New life with dad’s kidney

2008-07-15 00:00

One-and-a-half years after her kidney transplant, Chaslyn Hughes (16) seems well on her way to a full recovery with a kidney donated by her dad.

From renal failure to being blind at 11, from losing her hair due to chemotherapy to three years of dialysis every day, Chaslyn has endured a lot more than most people do in their lifetime.

The Witness started covering Chaslyn’s story when she was first diagnosed with systemic lupus erythemtaosus (SLE) at the age of 11.

SLE is an auto-immune disease that attacks the body’s vital organs and results in a deterioration of kidney function in some patients.

After a five-year battle with the disease, Chaslyn received a kidney from her father, Maynard, in a transplant operation.

Maynard said that giving up one of his kidneys to Chaslyn was a matter of saving her life and an easy decision.

The transplant operation put an end to the dialysis that Chaslyn had been receiving three times a week.

Having spent four birthdays in hospital, every day out of it is a blessing for Chaslyn and her family.

Her mother, Amanda, attributes her daughter’s recovery to her fighting spirit and the fact that “she never gave up”. “Recovery has been a slow process but we are blessed to have her. I never thought my child would see her 16th birthday,” said Amanda.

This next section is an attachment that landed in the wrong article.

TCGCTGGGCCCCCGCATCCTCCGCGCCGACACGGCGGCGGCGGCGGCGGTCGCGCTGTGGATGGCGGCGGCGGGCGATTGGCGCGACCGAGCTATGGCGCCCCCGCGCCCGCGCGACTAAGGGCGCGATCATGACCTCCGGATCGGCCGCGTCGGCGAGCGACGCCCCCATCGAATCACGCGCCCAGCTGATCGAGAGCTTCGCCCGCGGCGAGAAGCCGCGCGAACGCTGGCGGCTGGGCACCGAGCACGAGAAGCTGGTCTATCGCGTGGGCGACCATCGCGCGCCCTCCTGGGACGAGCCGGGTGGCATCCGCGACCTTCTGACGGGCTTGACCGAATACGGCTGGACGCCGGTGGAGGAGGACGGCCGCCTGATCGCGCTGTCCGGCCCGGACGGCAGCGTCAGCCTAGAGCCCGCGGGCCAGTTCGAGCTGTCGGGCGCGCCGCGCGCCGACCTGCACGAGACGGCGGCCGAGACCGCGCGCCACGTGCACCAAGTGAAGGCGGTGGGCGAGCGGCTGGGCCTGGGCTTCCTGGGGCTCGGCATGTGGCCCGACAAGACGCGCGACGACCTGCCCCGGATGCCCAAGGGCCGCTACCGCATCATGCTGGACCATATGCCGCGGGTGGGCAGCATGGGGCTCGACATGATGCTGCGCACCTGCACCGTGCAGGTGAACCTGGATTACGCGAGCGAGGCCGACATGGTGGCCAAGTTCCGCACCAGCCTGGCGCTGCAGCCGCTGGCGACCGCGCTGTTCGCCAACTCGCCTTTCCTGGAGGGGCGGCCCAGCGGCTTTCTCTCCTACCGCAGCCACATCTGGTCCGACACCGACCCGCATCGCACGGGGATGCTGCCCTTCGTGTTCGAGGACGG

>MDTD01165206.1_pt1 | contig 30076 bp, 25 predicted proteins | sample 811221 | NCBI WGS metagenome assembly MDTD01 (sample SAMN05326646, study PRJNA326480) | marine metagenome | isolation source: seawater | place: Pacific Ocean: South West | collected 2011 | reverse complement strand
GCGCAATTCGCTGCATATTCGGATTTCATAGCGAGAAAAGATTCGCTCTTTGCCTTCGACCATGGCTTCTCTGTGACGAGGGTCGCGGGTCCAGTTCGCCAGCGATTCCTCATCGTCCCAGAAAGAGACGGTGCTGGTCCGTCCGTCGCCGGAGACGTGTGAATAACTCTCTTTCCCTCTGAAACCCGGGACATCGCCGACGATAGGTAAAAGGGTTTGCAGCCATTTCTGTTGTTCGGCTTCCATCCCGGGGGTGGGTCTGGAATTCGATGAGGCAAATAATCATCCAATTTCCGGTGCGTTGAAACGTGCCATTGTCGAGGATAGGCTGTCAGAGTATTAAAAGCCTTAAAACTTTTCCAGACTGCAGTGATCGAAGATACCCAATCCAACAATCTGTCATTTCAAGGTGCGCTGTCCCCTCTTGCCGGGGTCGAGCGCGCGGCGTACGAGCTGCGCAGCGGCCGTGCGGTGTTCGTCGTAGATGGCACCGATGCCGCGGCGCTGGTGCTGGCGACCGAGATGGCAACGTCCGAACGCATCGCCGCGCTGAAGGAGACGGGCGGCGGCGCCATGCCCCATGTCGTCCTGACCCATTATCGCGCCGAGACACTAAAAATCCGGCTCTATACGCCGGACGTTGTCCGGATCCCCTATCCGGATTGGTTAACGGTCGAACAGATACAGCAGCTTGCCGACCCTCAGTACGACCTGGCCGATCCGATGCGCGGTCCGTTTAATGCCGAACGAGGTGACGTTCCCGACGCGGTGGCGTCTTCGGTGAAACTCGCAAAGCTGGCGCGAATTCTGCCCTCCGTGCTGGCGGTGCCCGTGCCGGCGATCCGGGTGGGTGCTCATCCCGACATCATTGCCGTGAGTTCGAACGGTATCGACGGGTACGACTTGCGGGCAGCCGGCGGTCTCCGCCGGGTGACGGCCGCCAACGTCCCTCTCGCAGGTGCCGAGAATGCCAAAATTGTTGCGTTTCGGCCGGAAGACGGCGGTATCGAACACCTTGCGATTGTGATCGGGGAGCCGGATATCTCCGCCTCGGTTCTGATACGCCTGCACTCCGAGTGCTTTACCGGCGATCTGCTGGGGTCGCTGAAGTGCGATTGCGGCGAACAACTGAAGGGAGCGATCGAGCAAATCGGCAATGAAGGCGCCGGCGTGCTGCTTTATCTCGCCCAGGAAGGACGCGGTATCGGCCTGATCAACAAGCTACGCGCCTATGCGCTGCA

Amanda spent as much time in hospitals as her daughter, who has been in and out of hospital for the past five years. According to the Hughes, one in a 1 000 people suffer from SLE in South Africa and the majority of them are black.

The Hughes feel that there needs to be more awareness in schools about the disease as well as more awareness about the positive effects of donating blood.

Chaslyn aspires to be a renal nurse so that she can help people who are going through a similar ordeal.

She also hopes to be the one spreading the awareness message to school communities around Pietermaritzburg.

Although Chaslyn is on her way to recovery, she is still quiet and reserved and prefers not to speak about her illness, because, she said, it brings back the memories which nearly cost her life.

She is currently fighting to catch up with all of the school work that she’s missed over the years.

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